Generally speaking, I would probably say yes. I spent 15 years on the traditional side of the business, so I don’t see a difference between the two. I guess I’m probably looking at it from a very optimistic perspective, but I do see that, in my working relationships within different holding companies, within different agency relationships in my career as a digital marketer, yes, there is definitely… I wouldn’t say it’s a bias, but I would say there’s definitely turf wars between traditional and digital.

Some of that does come from the clients, and some of that comes from the agency. I think that the more that we can collaborate and produce results, regardless of the platform, that’s a benefit for everyone.

If you can build a team of collaborators that includes the traditional media agencies, the digital agencies, the creative, as well as PR and other elements within the marketing mix, that’s a win/win situation. It’s rare to find that, but I have had that experience within my career. That’s when you can then produce results that are home runs for the clients.

How is audience‑based targeting, particularly in display, playing a part of digital media plans today?

I think that it’s the new opportunity to further demonstrate a strategic level on both thinking and targeting with our digital media plans. It’s a nice balance between that side of the equation coupled with the low cost of media, given that we’re buying on an exchange. The opportunity is to really drive down the media costs and improve performance. I think coupling the two of those together with the technology of the platform is where you’re seeing the success stories.

There are so many opportunities to really delve into an understanding of overall strategic direction. Whether that’s looking at the datasets, the cookie databases, the partners that you can work with, or how you can slice and dice the targeting capabilities  -and what that means for your clients.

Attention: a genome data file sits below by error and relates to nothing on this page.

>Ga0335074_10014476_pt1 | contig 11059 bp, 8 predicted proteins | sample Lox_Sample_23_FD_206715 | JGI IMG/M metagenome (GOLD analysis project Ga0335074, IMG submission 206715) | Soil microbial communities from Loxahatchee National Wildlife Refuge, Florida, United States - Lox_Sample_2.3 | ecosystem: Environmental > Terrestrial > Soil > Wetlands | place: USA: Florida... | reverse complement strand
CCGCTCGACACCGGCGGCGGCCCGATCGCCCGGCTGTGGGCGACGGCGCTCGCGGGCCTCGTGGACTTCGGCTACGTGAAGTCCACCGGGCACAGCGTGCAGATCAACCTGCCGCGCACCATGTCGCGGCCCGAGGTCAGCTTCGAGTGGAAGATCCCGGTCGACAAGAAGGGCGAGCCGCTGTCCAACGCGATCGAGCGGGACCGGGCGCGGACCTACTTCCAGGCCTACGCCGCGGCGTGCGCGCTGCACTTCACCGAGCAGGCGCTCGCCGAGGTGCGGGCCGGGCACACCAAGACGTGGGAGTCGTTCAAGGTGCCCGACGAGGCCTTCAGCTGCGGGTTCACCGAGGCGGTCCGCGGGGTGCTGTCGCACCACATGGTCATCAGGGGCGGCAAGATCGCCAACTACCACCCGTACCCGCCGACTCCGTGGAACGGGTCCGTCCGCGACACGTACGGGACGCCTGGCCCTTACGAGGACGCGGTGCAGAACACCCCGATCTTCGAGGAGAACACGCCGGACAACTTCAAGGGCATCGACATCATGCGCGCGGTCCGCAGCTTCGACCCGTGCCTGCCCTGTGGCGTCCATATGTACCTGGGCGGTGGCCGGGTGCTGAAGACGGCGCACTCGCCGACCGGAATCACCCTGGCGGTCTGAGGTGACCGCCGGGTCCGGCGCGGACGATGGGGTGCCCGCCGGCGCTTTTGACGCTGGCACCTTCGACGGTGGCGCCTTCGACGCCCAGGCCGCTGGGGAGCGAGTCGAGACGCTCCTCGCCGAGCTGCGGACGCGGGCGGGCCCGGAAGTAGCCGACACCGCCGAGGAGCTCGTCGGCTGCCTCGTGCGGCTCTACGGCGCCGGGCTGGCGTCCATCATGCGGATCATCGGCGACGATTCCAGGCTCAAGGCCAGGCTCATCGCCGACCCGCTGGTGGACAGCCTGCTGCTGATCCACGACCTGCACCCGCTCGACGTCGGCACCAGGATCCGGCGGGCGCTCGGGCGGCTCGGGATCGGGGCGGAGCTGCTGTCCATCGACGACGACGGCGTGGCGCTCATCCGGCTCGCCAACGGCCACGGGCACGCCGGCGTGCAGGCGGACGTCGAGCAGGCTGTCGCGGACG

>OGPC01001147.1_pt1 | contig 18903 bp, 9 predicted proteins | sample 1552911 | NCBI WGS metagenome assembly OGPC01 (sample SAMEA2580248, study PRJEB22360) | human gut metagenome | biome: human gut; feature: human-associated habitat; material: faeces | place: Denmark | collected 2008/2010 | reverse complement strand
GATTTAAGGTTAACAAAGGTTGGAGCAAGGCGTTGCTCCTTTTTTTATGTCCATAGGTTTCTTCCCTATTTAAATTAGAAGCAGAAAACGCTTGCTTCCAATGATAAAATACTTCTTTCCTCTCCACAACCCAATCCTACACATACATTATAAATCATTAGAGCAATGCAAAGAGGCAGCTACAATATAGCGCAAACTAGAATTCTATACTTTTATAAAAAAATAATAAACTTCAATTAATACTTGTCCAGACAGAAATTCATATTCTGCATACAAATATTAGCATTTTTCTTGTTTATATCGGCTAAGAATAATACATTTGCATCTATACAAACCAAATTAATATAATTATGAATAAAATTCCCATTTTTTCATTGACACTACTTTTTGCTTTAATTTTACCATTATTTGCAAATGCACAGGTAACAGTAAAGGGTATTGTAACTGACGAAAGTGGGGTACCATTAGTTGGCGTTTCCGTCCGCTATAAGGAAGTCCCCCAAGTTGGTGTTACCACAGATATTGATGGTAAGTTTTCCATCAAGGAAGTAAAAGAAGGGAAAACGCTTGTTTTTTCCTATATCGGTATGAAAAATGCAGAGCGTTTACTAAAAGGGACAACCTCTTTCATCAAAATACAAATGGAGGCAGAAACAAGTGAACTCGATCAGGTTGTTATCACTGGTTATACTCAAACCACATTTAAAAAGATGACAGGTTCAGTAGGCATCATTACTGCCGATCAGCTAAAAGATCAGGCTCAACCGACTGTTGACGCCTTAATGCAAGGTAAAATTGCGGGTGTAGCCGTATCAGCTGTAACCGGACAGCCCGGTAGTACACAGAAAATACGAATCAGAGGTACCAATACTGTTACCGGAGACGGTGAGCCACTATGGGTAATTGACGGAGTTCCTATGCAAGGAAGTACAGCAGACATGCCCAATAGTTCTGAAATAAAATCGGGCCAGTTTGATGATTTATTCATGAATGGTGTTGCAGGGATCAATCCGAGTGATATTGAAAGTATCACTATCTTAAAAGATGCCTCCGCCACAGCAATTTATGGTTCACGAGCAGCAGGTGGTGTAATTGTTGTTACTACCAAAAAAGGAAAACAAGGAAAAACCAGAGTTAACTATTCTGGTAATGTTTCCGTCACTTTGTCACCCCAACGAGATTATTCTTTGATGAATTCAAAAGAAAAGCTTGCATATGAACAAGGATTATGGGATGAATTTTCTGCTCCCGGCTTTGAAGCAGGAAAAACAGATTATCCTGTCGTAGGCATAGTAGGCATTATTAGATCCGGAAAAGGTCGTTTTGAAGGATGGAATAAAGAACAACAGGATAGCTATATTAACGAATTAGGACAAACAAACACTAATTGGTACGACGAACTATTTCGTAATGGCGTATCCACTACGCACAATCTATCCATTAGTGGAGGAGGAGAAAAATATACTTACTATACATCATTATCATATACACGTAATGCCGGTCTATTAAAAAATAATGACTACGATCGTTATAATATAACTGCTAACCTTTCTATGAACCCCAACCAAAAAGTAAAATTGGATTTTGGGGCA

Is it eliminating waste to find the most qualified consumers at the right price?

Is it putting together modeling that mirrors your current consumer?

These are things that we haven’t been able to do in traditional media. It’s taking the best of what we talked about from a research, focus group and strategic perspective and coupling that with dynamic media pricing in an environment that is current and alive – which is exciting.

That hasn’t happened before. I think that’s where the power is. From my perspective, you have to be careful to not look at just one aspect of the platform either being low cost or highly qualified targeting. I think sometimes people focus on one versus the other and don’t recognize that you can have both.

Looking at your new role, what were some of the drivers in joining Mediacom and Group M, and why was this the right time for you to make this move?

I think that one of the drivers was just the Mediacom organization, the global reach, the client list. On top of that, it’s the CEO of North America, Harvey Goldhersz, and then everyone that I have met who are my peers here at Mediacom. They’re all incredibly strategic, intuitive and creative. They’re drivers of the business. And they’re marketers, which is, I think, refreshing to see. My vision across pretty much every holding company within the U.S. has given me the opportunity to understand the differences and understand the uniqueness of each agency.

One of the things that Harvey said to me was that Mediacom is very much an entrepreneurial agency, and I believe that. I could see that from the individuals I spoke with and looking at the results that they’re producing. That’s what excited me about the business. Being able to have the flexibility of an entrepreneurial agency with the scale that Mediacom offers is unique.

Last question – if you were starting over in media today, what initial steps would you take after graduating college to lay the groundwork for a successful career? Any tips and tricks?

I would make sure that I am someone who is immersed in the digital space from a content producer perspective – and you’re going to need to be someone who has a passion for the business and wants to be engaged with digital media at the most base consumer level so that you understand how consumers are using digital media. That means working with people who produce content, working with creative agencies, understanding the way creative people think, understanding the startup mentality, going to seminars on digital excellence, being a part of meetups and getting involved in the community that doesn’t focus on the business of advertising.

So, it’s technology. It’s creativity. It’s content. It’s social media. Getting involved at that level – as part of your learning curve – that will fuel an understanding of how you can apply that knowledge to the advertising side of the business.

By John Ebbert